With the opening of its FreightGate 5 terminal in March, Dubai monopoly handler Dnata Cargo fi nally has some room to breathe, with pressure being relieved on the long-suffering original Dubai Cargo Village facility, now knownas FreightGate 1.
Formerly known as the third phase of the Freezone Logistics Centre, FreightGate 5 is a fully-automated terminal capable of handling 350,000 tonnes of cargo, situated on the opposite side of the runways from theoriginal Dubai Cargo Village.
It opened a little behind schedule– it was originally due to be operationalin February, but in fact was fi nally readyon 11 May, after some last minutebuilding delays – but Dnata has actedswiftly since to re-organise its handlingbusiness to make best use of the newcapacity.
Jean-Pierre de Pauw, the handler’s senior vice president cargo, reports that as planned, carriers with both passenger and freighter services via Dubai– including all the major Asian airlines– have been moved to the new facility,where they will be close to the freighterparking positions. The terminal is alsohandling the cargo operations of thepassenger carriers serving Dubai’s passengerterminal two, which is adjacentto FreightGate 5 on the north side ofthe airport.
That leaves FreightGate 1 handling the pure belly cargo operators, and splits the bulk of Dnata Cargo’s 535,000 tonnes of annual freight volumes about equally between the two facilities. The handler also continues to operate FreightGates 3 and 4 on the north side of the airport – the two original phases of the Freezone Logistics Centre, which offer a basic low-cost handling solutionfor all-cargo airlines.
In tandem with the opening of FreightGate 5, Dnata had planned to launch a new pick-up and delivery service called DTD (Door to Door) so that forwarders would not have to deliver cargo to two different sides ofthe airport.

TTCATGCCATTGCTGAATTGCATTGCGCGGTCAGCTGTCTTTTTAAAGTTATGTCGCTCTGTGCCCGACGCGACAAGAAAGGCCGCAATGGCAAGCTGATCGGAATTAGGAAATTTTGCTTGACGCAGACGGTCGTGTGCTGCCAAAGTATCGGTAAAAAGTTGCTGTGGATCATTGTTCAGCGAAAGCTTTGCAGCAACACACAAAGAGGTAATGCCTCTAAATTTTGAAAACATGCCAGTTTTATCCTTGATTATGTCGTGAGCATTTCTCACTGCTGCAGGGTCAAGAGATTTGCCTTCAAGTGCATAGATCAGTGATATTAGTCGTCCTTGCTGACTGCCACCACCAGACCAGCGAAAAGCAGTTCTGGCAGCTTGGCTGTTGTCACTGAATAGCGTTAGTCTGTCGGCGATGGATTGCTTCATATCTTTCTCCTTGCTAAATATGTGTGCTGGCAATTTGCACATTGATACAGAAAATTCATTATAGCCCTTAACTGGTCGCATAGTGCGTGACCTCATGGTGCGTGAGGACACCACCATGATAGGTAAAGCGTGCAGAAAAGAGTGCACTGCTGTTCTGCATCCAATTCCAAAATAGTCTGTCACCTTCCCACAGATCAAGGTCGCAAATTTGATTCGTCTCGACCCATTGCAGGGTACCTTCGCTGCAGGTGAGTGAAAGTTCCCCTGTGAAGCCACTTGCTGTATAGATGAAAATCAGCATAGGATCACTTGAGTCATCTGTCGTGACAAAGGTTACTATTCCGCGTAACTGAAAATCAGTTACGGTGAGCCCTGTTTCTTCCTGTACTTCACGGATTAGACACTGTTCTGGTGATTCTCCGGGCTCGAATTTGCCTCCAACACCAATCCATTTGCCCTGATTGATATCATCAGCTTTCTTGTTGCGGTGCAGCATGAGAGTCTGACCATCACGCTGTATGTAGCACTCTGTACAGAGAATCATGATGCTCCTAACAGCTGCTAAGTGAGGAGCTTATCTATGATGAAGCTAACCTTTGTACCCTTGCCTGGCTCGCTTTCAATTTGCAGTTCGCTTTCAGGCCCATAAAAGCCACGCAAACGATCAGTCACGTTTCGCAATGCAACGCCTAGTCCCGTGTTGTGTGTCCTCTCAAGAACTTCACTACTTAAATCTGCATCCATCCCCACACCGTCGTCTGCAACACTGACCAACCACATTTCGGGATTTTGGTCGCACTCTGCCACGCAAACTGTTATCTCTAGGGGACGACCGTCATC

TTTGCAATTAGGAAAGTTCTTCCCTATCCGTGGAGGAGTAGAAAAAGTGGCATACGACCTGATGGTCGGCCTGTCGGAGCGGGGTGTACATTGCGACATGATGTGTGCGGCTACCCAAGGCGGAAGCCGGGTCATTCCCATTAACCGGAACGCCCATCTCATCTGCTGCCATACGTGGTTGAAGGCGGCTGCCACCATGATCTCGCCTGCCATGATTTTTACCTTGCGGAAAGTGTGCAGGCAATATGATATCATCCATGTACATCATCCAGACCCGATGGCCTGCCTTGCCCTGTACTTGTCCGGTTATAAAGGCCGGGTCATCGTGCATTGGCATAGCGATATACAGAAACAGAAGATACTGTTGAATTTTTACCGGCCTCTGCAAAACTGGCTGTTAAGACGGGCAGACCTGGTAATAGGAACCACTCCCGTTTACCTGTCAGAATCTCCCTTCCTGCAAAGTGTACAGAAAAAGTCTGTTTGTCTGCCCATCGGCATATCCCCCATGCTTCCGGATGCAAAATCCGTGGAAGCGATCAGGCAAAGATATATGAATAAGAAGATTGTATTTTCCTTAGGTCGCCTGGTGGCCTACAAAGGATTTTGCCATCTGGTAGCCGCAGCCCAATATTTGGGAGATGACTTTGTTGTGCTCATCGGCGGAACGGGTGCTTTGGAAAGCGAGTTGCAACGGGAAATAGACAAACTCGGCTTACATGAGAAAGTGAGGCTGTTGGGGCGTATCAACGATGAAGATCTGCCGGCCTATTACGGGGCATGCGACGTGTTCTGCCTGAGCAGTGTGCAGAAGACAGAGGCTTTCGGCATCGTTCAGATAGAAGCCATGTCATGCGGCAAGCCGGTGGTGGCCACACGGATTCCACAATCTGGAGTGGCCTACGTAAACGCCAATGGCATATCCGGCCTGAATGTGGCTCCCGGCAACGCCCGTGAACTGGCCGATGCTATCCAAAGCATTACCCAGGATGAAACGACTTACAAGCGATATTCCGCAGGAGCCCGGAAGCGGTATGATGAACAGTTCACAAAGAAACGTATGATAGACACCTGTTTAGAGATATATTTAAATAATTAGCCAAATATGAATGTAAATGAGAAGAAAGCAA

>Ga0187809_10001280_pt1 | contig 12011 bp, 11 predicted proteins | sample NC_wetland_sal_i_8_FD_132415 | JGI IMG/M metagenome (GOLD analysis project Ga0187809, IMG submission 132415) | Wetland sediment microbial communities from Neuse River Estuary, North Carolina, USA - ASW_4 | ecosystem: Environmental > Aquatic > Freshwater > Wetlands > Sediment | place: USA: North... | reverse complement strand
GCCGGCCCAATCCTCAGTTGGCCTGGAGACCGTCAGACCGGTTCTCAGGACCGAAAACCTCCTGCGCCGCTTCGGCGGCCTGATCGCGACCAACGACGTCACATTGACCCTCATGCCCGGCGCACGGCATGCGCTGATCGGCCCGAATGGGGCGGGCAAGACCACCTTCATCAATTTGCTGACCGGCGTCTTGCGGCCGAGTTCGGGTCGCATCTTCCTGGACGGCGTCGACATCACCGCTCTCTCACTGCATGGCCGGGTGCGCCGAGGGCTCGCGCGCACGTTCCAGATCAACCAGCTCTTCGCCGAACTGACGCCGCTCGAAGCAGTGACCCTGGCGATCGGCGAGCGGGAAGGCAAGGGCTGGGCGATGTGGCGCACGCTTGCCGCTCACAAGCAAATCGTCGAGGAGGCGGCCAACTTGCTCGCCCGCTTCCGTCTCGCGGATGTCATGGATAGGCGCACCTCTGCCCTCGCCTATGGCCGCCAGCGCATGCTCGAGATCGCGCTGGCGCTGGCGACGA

However, de Pauw says it is still waiting for Customs to agree on a workable procedure. He admits that this is”something of a setback” for agents, butsays discussions with Customs continue.”We are hopeful that something willbe agreed after the summer months,”he says.
Also delayed is the launch of CALOGI, an ambitious new web portal being developed by Dnata that would enable forwarders to prepare and send documents electronically, make capacity bookings, buy and sell services such as trucking, track and trace shipments, and make payments electronically. Initially aimed at the Dubai market, de Pauw hopes this will become a glo-bal electronic system for the air cargo industry.
But it is taking longer than expected to programme, he admits. Phase one of this was supposed to be launched in March, but he says it will now be towards the end of the year before it is ready. “We have had 25 programmers working full time on this, but they still can’t write it as fast as we would have liked,” he says. “But we think we have something big here, and we want to make sure it is done properly.”
FreightGate 1 will now be giving some enhanced x-ray equipment, but otherwise de Pauw says no particular programme of upgrades is planned for the facility. Instead, the focus is turning to FreightGate 7, Dnata’s planned cargo terminal at the new Jebel Ali airport: work on this is due to start later in the year. – Peter Conway